Licensing topics are a tough subject to discuss and get your head around. Microsoft just announced they are changing licensing for dedicated hosted cloud services per October 1st. This is a very interesting move but one with consequences. To understand the license change, I thought a blog might be a good place to start. I’m not trying to voice my opinion, I write to share and to get my head around a topic. This time it is not any different. The best way to understand a topic is to write or present about it. – hope you enjoy my brain fart.

Licensing changes

Microsoft is changing their licensing terms for the use of their Windows operating system. The change effects the use of Windows operating systems with cloud services, dedicated hosted cloud services of specific providers.

Customer with software assurance are still able to deploy Windows operating systems in any cloud service. Software assurance is required to deploy with dedicated hosted cloud services. It will raise the costs by around 25%.

Copyright: Microsoft

There are a few ways customer can use this (from the Microsoft site);

Microsoft has a program called Azure hybrid benefits which will even out the increase of costs for customer running on Azure dedicated hosts.

A few questions…..

There is a small line that I find very interesting to read;

Dedicated hosted cloud services by major public cloud providers typically offer global elastic scale, on-demand provisioning and a pay-as-you-go model, similar to multitenant cloud services

Dedicated host cloud services are, according to Microsoft, offering elastic scale, on-demand provisioning and so on. The dedicated host cloud services are perhaps a bit more on-demand elastic than an old school hosted party but it is not that you can scale with the click of a button. It feels like a grey area to say this is a lot different than large hosting parties are offering… but it could be me.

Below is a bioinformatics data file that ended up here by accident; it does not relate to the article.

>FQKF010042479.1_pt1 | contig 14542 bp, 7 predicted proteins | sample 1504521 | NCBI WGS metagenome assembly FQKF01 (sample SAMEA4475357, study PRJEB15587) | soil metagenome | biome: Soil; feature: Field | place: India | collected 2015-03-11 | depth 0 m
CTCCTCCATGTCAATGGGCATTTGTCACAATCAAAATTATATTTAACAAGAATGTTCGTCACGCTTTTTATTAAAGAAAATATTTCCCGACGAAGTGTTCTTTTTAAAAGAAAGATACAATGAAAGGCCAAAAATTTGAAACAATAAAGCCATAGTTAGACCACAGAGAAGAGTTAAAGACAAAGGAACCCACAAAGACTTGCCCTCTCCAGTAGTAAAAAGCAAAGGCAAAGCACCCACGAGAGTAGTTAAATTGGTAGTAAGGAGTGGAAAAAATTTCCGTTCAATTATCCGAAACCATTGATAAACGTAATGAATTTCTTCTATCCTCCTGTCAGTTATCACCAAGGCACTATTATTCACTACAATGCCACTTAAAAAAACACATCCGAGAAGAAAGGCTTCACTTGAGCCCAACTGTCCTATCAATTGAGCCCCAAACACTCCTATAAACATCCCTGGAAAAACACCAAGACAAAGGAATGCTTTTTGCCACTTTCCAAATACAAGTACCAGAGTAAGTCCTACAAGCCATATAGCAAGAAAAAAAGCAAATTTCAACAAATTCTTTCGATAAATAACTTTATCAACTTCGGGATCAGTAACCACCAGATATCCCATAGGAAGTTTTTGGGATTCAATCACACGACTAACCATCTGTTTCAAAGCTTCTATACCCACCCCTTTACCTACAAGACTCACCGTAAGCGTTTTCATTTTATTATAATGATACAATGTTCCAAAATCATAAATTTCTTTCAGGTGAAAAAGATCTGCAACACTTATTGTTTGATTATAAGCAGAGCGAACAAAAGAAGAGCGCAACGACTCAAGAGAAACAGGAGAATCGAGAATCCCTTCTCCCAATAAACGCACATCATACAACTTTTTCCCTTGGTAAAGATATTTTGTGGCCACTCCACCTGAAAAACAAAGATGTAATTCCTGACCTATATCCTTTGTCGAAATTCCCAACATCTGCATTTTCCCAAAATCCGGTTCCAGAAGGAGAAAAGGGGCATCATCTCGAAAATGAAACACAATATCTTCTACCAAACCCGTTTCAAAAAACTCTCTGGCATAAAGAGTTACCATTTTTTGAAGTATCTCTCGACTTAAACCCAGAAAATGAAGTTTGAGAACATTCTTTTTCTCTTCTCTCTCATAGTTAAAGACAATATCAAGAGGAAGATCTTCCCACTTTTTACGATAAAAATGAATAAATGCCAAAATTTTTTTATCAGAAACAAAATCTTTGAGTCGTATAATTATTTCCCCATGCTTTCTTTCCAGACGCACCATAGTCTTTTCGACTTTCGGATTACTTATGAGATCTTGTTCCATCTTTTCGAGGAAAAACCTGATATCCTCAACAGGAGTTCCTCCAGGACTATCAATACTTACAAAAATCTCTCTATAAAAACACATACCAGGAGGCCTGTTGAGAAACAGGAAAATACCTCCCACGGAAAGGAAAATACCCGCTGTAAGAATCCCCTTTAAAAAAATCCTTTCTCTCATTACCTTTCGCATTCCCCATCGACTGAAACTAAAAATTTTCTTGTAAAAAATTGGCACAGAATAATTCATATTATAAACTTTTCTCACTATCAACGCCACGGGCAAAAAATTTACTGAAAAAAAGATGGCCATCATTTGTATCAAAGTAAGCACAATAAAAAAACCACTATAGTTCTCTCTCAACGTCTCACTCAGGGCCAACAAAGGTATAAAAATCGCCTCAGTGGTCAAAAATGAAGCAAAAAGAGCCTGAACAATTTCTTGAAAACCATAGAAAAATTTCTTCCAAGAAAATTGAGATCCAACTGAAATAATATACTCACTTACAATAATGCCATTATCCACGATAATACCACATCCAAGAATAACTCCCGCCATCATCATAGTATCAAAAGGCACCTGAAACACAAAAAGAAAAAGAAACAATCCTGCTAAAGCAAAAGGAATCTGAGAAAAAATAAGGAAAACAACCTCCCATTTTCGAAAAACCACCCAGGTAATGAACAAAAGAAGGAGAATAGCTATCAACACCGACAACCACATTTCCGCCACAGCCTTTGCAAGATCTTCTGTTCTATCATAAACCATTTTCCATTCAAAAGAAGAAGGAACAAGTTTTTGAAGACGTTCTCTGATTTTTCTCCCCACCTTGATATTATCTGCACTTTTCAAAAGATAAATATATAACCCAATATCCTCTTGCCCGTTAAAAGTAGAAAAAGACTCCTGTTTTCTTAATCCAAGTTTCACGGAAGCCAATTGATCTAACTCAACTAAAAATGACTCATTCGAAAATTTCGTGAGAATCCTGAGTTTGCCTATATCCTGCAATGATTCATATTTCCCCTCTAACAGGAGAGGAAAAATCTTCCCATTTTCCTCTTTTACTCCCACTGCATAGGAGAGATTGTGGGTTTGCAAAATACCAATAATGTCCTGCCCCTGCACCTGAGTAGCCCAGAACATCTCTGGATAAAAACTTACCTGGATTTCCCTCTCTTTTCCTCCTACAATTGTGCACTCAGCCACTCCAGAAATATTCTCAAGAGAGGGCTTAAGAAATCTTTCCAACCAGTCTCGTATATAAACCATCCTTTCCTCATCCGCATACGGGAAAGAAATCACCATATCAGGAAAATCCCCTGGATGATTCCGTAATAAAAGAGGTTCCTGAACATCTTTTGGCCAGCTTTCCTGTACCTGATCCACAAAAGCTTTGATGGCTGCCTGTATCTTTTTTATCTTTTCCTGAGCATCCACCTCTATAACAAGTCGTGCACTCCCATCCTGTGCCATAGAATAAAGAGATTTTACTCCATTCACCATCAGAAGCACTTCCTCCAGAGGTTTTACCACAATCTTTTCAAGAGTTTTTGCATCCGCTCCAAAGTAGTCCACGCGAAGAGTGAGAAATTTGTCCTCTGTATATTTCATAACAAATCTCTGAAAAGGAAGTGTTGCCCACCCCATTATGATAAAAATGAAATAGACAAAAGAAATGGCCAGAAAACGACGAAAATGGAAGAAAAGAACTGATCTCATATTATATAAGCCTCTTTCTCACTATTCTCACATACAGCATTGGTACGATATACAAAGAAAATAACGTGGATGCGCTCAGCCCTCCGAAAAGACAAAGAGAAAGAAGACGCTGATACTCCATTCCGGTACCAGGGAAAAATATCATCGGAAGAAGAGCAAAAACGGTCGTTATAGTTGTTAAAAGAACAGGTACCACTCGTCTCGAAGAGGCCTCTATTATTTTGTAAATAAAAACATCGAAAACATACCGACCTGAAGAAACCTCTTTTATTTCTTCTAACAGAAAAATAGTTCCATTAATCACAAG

The key in the license terms are these two words; “Listed providers”. The license change is only applicable for listed providers. This read as though it is not for every provider, that some are excluded from this change. That’s what got me triggered. Who are the listed providers?

So, it is not what is changing, that is rather simple.

Customers without Software Assurance are not allowed to run Windows operating systems on dedicated hosts server with specific cloud provider.

The question that is more difficult to answer who are the listed providers, who are in and who are excluded from this change? Let’s take a look at who the listed providers are.

Listed providers

Microsoft, in their blogpost mentions these listed provider;

  • Microsoft,
  • Alibaba,
  • Amazon (including VMware Cloud on AWS)
  • Google

Amazon is mentioned along with VMware cloud on AWS. Google is announced but no mention of VMware cloud on GCP (Cloudsimple), Microsoft itself is mentioned but again no mention of VMware on Azure (Cloudsimple).

Why the specific mention, that was what I couldn’t get my head around. What dedicated hosted cloud services are out there, let’s take a quick look at some.

Dedicated hosted cloud services

One of the well known dedicated host cloud services is VMware Cloud. These services don’t run on AWS, GCP or Azure. Instead they run on bare metal servers in the datacenter of those providers.

  • VMware Cloud on AWS
  • VMware Cloud on GCP – hosted by Cloudsimple
  • VMware Cloud on Azure – hosted by Cloudsimple

Nutanix also announced a partnership with AWS around this. They also run on bare metal servers in AWS datacenters, not on AWS.

  • Nutanix Xi Clusters on AWS

Google has a similar offering where they physically separate your workloads from other workloads.

  • Google Cloud sole-tenant nodes

Microsoft itself also started with offering dedicated hosts to customers. The service is providing physical hosts for customers to run their workloads. on without sharing them with others.

  • Microsoft Azure Dedicated hosts

And there are more but you get the picture with this list. From on-premises to hosted environments to cloud we now are at dedicated host cloud services. The idea is the same as a hosted environment only now it is not a standard hosting party managing your servers, it is a real cloud provider.

VMware Cloud on Azure

VMware Cloud on Azure by CloudSimple can leverage the Azure hybrid benefits. This enables them to lower the costs of deployment there with 25% or so. Every solution that can leverage VMware Cloud on Azure can benefit from these hybrid benefits.

Interested to see how VMware and AWS with their tight partnership are responding on this. Time will tell.. VMworld is around the corner, will keep my ears open.

Hope this makes some sense, interesting to see the impact it has and how they work hard to get customers to Azure.

anything not correct in my blog? please let me know.


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